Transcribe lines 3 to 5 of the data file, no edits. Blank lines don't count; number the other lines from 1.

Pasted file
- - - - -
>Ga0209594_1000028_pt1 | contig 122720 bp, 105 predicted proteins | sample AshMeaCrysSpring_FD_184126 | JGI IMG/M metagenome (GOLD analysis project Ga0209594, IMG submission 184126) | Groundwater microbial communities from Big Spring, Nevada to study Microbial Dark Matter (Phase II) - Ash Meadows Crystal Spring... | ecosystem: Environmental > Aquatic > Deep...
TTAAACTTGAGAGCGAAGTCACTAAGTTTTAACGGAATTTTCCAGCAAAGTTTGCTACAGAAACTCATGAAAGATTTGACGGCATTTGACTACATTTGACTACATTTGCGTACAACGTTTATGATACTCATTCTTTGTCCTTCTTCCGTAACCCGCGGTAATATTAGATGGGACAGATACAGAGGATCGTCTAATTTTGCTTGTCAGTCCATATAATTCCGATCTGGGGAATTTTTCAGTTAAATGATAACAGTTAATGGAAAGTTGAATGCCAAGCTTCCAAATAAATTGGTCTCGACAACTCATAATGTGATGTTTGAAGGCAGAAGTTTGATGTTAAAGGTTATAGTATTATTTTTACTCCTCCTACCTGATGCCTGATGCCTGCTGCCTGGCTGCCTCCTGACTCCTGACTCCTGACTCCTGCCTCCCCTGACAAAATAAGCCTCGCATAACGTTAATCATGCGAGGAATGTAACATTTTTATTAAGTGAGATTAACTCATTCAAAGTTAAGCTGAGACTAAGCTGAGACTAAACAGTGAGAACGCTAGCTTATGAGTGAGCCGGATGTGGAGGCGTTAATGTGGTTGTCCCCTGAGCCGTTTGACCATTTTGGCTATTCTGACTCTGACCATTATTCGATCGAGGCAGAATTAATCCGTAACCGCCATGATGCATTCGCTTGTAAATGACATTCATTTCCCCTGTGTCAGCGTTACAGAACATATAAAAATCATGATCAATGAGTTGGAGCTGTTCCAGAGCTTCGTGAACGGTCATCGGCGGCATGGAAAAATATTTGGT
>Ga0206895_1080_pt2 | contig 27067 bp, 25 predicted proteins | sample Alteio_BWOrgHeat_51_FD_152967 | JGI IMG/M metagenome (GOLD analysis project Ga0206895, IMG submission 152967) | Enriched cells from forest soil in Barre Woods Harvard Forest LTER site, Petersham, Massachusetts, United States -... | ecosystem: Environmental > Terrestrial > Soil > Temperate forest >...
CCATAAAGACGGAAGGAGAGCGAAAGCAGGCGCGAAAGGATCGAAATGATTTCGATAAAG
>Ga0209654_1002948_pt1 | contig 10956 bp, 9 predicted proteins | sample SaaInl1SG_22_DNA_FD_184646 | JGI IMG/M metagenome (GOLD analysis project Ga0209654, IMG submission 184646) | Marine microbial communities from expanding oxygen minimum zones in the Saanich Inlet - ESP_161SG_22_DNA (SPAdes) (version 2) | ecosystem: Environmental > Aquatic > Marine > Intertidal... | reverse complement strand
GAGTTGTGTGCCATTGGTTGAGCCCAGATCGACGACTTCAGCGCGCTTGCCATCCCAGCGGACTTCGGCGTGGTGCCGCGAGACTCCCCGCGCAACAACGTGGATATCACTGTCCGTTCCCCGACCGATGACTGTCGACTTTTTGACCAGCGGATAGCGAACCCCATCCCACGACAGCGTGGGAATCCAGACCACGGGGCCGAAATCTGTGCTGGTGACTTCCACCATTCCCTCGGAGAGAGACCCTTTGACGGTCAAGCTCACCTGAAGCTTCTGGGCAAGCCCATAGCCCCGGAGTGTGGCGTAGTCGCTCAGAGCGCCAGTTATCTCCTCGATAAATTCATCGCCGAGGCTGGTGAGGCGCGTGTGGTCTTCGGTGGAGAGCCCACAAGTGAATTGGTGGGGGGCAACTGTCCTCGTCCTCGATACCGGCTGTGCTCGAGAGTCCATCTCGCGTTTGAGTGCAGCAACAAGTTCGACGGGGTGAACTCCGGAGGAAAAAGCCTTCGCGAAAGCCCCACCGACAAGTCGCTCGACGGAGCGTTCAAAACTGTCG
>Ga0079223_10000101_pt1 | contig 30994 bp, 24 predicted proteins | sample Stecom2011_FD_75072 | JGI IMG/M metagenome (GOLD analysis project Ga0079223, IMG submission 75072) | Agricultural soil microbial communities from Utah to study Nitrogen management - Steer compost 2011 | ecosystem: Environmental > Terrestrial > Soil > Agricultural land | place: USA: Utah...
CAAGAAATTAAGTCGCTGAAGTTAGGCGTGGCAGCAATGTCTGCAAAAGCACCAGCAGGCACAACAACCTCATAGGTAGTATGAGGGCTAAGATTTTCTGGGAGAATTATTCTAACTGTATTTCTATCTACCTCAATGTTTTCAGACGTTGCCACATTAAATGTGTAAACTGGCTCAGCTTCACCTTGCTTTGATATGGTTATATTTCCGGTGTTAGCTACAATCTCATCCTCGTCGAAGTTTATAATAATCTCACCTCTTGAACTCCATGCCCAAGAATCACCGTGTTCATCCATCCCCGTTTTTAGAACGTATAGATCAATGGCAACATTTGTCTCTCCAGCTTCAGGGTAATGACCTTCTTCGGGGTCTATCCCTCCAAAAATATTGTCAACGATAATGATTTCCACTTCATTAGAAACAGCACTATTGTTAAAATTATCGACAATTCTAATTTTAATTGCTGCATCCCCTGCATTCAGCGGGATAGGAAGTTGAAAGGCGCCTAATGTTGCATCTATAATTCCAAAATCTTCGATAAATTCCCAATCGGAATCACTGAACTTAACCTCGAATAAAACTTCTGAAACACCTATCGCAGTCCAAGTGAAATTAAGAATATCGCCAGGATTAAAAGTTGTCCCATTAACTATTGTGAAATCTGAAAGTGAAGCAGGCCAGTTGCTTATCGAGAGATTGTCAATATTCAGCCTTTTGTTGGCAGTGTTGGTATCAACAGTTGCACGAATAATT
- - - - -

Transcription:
>Ga0206895_1080_pt2 | contig 27067 bp, 25 predicted proteins | sample Alteio_BWOrgHeat_51_FD_152967 | JGI IMG/M metagenome (GOLD analysis project Ga0206895, IMG submission 152967) | Enriched cells from forest soil in Barre Woods Harvard Forest LTER site, Petersham, Massachusetts, United States -... | ecosystem: Environmental > Terrestrial > Soil > Temperate forest >...
CCATAAAGACGGAAGGAGAGCGAAAGCAGGCGCGAAAGGATCGAAATGATTTCGATAAAG
>Ga0209654_1002948_pt1 | contig 10956 bp, 9 predicted proteins | sample SaaInl1SG_22_DNA_FD_184646 | JGI IMG/M metagenome (GOLD analysis project Ga0209654, IMG submission 184646) | Marine microbial communities from expanding oxygen minimum zones in the Saanich Inlet - ESP_161SG_22_DNA (SPAdes) (version 2) | ecosystem: Environmental > Aquatic > Marine > Intertidal... | reverse complement strand